QUESTION:

Do you think the rules covering political donations and gifts to individual politicians should be overhauled?

TREASURER:

That is a matter for the joint standing committee on electoral matters and the Special Minister of State. What we must be very clear about here is the issue of donations is not the same thing as what's gone on with Senator Dastyari here. What we have is clearly a very, very close relationship between Senator Dastyari and this individual. Who else do you ring up and ask for someone to cover off your debts? That is the issue. That is the issue here and that is the issue that needs to be addressed in terms of the standards that Bill Shorten is prepared to accept. There was no new information yesterday. The facts of this case were well known. No change to that information. So what happened yesterday? The political heat got too hot and for their own political interests they decided to do what they do. They have not learned their lesson. They do not know what the actual problem is or what the offence here that has been committed. I don't mean in a criminal sense, I mean in terms of a breach of standards. Ministers are held to high standards. It is clear that Bill Shorten wasn't prepared to apply high standards to his own frontbench.

QUESTION:

How long might it take … [Inaudible]

TREASURER:

The Joint Standing Committee on electoral matters is the place where both sides of politics, all sides of politics come together in a formal way to deal with these issues. It has a good reputation. I once sat on that committee myself, I was its deputy chair many years ago. There is a spirit of discussion and dialogue on that committee which is the appropriate place for that to occur. They will pursue this matter as they see fit and I'm sure if the Special Minister of State has any suggestions for them, then they will be more than happy to look at that.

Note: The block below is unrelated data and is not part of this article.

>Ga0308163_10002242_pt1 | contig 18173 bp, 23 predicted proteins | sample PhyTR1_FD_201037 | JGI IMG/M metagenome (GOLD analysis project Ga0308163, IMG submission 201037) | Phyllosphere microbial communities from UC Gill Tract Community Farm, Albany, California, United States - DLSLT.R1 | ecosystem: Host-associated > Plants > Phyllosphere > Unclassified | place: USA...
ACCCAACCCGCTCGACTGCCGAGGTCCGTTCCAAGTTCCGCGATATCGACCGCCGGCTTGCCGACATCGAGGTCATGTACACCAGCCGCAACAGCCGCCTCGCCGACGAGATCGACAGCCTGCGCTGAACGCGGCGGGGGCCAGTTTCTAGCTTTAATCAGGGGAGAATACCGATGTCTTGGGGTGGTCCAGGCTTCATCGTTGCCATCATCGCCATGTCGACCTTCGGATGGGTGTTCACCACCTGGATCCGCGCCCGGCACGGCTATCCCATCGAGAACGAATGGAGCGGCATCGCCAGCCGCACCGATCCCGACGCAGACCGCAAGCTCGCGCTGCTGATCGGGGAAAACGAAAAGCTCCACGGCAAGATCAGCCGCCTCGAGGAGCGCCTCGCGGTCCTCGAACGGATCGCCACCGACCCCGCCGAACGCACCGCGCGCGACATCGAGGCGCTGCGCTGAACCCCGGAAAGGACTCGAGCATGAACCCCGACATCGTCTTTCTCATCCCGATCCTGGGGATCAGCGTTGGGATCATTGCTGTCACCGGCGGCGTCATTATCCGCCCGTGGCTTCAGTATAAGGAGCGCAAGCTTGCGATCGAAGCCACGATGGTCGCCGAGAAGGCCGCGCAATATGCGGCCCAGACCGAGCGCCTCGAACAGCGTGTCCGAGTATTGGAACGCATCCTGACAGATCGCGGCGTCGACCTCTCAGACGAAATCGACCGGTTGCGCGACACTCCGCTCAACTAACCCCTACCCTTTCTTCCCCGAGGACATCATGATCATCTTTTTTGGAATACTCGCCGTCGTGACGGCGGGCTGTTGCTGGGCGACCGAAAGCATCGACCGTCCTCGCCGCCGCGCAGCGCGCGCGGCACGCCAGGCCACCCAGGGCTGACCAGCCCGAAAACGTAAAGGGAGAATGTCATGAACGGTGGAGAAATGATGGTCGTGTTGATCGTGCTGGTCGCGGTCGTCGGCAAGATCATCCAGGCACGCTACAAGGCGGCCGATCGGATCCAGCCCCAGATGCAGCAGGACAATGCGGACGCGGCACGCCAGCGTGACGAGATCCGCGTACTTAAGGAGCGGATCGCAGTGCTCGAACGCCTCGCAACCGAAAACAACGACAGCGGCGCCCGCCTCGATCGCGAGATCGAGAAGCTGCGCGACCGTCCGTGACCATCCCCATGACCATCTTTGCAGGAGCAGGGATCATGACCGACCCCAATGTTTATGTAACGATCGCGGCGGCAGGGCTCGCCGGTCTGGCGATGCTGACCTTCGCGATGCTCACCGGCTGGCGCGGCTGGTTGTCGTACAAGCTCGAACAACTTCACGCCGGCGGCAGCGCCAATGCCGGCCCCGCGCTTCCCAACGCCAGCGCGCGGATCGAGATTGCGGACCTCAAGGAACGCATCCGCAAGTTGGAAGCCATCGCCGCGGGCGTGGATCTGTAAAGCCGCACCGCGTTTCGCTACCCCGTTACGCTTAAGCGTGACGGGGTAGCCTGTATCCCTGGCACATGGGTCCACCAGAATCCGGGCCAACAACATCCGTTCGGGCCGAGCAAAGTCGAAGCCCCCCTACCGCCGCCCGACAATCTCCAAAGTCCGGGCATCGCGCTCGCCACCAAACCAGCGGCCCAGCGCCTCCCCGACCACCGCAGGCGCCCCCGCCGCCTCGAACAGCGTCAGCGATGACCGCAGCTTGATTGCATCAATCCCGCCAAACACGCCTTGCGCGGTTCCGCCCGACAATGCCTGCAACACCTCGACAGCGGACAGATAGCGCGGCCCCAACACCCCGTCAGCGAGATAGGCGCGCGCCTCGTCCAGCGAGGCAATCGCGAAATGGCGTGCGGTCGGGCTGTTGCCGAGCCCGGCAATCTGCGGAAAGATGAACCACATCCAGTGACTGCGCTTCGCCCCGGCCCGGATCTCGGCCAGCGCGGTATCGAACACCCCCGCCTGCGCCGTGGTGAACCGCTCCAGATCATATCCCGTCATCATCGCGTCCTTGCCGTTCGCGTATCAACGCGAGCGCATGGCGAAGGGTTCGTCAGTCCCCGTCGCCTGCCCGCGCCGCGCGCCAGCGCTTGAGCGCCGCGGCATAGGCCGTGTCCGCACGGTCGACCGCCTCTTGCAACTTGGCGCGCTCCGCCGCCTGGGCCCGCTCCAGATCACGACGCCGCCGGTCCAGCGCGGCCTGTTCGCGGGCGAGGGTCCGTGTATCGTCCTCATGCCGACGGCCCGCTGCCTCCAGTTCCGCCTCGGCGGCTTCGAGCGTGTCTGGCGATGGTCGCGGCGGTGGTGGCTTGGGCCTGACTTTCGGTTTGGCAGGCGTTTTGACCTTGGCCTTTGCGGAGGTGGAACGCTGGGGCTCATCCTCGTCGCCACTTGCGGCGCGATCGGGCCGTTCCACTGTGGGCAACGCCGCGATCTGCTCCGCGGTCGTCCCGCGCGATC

QUESTION:

[Inaudible]

TREASURER:

Again, that is a matter for the committee.

QUESTION:

Going back to the economy…

TREASURER:

Sure, please.

QUESTION:

You were mentioning the exports growth and GDP, resources exports don't tend to employ many people. Are you worried you are going to wind up with fairly jobless growth?

TREASURER:

Not at all. The export story is also driven by services exports, as you would know. The services exports story for Australia, the growth on that figure from memory was just over 6 per cent for the year. Now, that is healthy growth in service exports which is a job-rich export growth and we're seeing the transition particularly in the Chinese economy to a consumption economy. That sits well with the growth and services exports. We have seen the very strong growth in tourism earnings, education earnings, things like this and they're generating jobs here in this country. While I am optimistic, I am not complacent and we can't be complacent about our economic future. We never have been to produce the 25 years of consecutive growth that has been achieved to date. But we can't assume that will continue without continuing to do the things that are needed to drive that growth into the future. Critical to that, to build our financial resilience, is to arrest the debt and that is why as we go back into Parliament next week it will be important for the Parliament to pass the measures that will deliver the savings that will strengthen the Budget and will arrest the debt.

Thank you very much.